Planning group aids training center success
By Cristi Laquer
Photo Interact Business Group
IBG wrote the plan for the Luzerne County Community College Regional Public Safety Training Institute, in Nanticoke, Pa., which serves a 10-county region.
Decisions about where to build, how much to build and what kinds of structures and classrooms are needed are not just training considerations. Economic and political factors can complicate matters, and even determine the success or failure of a facility.
The very first step is a detailed needs assessment in terms of what classes are needed, according to Bill Booth, president and CEO of The Interact Business Group, which writes plans for building public safety training structures.
"If you were going to start a new business, and you have to go to the bank to get a business loan, they'll want to know what it's going to cost, what you're going to sell at your business, and so on," Booth said.
Calif.-based IBG works with training officers and chiefs to write a plan they can present to legislators or use to write grant applications.
It can be difficult to bridge the gap between efficient, modern training and the legislative decisions that secure funding, Booth said. "Everyone knows firefighters need to be trained," he said, "but an elected official might say, ‘Why can't we do it the way we've been doing it?'"
"A lot of what we do is present to the businessmen in a perspective they can understand."
Combined training centers, in which two different types of agencies, or two neighboring fire departments, share the cost of a new facility are becoming ever more common, Booth said.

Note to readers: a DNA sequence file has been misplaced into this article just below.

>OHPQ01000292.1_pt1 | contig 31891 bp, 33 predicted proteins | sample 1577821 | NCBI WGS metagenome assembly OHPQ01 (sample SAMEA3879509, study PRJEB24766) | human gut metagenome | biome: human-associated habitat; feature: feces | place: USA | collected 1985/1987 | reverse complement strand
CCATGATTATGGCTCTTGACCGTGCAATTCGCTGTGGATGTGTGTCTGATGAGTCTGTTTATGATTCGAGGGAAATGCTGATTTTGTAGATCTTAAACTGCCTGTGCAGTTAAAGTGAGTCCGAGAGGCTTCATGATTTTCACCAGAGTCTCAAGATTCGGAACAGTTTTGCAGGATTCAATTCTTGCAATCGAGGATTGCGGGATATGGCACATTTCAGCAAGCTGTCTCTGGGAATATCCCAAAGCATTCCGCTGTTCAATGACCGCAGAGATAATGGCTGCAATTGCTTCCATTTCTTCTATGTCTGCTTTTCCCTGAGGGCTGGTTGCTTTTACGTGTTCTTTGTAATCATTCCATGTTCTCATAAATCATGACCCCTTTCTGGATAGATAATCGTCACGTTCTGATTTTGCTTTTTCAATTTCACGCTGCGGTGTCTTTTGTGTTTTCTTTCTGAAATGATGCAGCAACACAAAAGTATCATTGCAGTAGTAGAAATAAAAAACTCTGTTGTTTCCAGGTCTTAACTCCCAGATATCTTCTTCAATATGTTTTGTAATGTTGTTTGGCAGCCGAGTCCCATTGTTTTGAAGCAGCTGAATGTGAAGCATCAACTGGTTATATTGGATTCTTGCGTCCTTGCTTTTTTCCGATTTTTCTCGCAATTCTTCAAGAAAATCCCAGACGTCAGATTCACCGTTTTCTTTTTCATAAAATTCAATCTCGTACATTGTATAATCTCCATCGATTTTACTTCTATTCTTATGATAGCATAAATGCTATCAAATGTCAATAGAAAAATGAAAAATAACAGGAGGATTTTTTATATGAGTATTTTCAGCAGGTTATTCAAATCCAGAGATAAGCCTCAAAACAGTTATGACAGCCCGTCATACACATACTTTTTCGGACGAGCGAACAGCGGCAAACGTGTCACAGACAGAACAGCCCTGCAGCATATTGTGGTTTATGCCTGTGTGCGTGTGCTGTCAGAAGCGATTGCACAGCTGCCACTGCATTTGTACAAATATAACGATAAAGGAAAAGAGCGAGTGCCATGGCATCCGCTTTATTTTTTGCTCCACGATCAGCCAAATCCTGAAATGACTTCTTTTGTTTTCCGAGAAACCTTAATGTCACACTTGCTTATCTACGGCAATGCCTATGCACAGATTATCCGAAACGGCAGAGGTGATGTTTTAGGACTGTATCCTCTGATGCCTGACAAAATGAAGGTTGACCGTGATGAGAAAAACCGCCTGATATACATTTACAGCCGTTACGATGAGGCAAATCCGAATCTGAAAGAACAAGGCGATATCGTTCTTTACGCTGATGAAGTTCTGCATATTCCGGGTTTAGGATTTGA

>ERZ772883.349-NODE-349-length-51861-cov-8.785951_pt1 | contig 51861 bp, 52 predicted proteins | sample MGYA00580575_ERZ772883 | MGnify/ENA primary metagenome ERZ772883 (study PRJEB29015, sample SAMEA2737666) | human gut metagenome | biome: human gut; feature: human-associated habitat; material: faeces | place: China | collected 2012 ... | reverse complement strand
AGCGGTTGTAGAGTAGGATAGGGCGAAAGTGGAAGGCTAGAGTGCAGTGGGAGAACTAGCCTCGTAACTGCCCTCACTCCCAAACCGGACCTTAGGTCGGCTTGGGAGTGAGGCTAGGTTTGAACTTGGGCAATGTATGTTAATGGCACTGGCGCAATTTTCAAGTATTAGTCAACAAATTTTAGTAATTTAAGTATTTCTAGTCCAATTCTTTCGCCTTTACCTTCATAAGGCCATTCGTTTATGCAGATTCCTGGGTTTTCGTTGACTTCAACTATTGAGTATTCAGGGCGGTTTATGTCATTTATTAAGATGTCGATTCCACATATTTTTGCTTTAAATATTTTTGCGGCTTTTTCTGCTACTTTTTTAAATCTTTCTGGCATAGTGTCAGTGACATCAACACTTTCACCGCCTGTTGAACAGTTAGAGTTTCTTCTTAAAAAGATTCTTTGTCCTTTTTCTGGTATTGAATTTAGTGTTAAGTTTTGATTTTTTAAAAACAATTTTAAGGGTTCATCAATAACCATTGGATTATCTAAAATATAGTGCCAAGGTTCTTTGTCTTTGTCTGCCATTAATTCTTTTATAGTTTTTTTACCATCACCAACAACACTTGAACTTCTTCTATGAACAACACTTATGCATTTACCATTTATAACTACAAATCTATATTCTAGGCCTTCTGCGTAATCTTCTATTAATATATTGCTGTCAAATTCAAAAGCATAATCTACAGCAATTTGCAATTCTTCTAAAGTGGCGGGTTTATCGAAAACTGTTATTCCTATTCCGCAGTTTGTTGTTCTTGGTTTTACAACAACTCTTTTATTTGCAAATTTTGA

For example, police and fire departments often end up competing for scarce funding and land resources. With many cities unable to afford two separate facilities, Booth said, building a joint facility can be a useful compromise, even though training needs may seem incompatible.
"Police want to be able to shoot and drive and firefighters want to put out fires and drive, so you can have a co-use driving area." Booth said. "Firemen need drill towers, and police or SWAT teams can use them for rappelling off the sides as well."
Classroom space is even simpler to share among different departments and agencies, but sharing agreements can also involve complicated business decisions. To mitigate these factors, Booth said, IBG's strategic plans often involve a ‘governance model,' which lays out how the use and operating cost of a new facility can be divided.
A plan of attack
Approaching a new training center without creating a plan in advance can lead to several mistakes that may make the project difficult to use.
One example is departments that settle for less than they really need, Booth said. "One thing we see is the department gets a piece of land donated or gets it on the cheap and it's three acres," he said "Well, what they really need is 10 acres, but you can't go back to city council and ask for more money once you have the land."
With a set plan that includes a needs assessment, departments can approach legislators or grant committees and ask for the land or funding they really need. "If you have a strong strategic plan, you can justify why you need the money or land, and you can prove it," Booth said.
On the web: Interact Business Group